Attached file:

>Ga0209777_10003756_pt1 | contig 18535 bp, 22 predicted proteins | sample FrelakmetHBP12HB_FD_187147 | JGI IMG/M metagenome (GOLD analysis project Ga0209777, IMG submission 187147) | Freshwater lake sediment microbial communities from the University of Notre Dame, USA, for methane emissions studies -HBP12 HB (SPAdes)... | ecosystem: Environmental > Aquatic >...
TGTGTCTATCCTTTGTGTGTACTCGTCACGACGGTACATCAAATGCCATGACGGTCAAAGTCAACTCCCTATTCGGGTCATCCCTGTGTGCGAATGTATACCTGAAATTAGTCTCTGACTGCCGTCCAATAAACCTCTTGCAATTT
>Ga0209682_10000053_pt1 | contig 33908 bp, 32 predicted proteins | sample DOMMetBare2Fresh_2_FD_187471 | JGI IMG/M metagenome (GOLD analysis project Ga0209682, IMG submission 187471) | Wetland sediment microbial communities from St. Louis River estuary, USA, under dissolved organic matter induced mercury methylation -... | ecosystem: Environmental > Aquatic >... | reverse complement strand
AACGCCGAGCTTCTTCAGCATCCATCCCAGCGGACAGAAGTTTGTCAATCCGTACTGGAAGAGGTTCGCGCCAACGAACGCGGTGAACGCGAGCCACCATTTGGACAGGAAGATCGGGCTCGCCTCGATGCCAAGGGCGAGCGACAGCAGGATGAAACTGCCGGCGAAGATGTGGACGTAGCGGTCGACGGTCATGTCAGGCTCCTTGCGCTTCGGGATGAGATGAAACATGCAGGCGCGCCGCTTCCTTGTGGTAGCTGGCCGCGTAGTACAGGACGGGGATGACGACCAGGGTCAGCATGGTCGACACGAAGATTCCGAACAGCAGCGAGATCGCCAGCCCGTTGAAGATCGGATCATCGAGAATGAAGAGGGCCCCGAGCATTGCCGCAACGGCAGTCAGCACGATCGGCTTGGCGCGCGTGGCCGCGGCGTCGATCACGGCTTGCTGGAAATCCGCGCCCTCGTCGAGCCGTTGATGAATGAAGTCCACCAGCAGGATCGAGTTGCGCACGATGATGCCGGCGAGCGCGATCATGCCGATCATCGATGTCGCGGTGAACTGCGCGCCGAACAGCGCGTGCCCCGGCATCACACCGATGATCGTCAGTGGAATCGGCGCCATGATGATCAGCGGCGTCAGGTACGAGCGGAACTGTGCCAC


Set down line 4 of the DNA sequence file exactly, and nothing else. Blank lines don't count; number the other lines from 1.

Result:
AACGCCGAGCTTCTTCAGCATCCATCCCAGCGGACAGAAGTTTGTCAATCCGTACTGGAAGAGGTTCGCGCCAACGAACGCGGTGAACGCGAGCCACCATTTGGACAGGAAGATCGGGCTCGCCTCGATGCCAAGGGCGAGCGACAGCAGGATGAAACTGCCGGCGAAGATGTGGACGTAGCGGTCGACGGTCATGTCAGGCTCCTTGCGCTTCGGGATGAGATGAAACATGCAGGCGCGCCGCTTCCTTGTGGTAGCTGGCCGCGTAGTACAGGACGGGGATGACGACCAGGGTCAGCATGGTCGACACGAAGATTCCGAACAGCAGCGAGATCGCCAGCCCGTTGAAGATCGGATCATCGAGAATGAAGAGGGCCCCGAGCATTGCCGCAACGGCAGTCAGCACGATCGGCTTGGCGCGCGTGGCCGCGGCGTCGATCACGGCTTGCTGGAAATCCGCGCCCTCGTCGAGCCGTTGATGAATGAAGTCCACCAGCAGGATCGAGTTGCGCACGATGATGCCGGCGAGCGCGATCATGCCGATCATCGATGTCGCGGTGAACTGCGCGCCGAACAGCGCGTGCCCCGGCATCACACCGATGATCGTCAGTGGAATCGGCGCCATGATGATCAGCGGCGTCAGGTACGAGCGGAACTGTGCCAC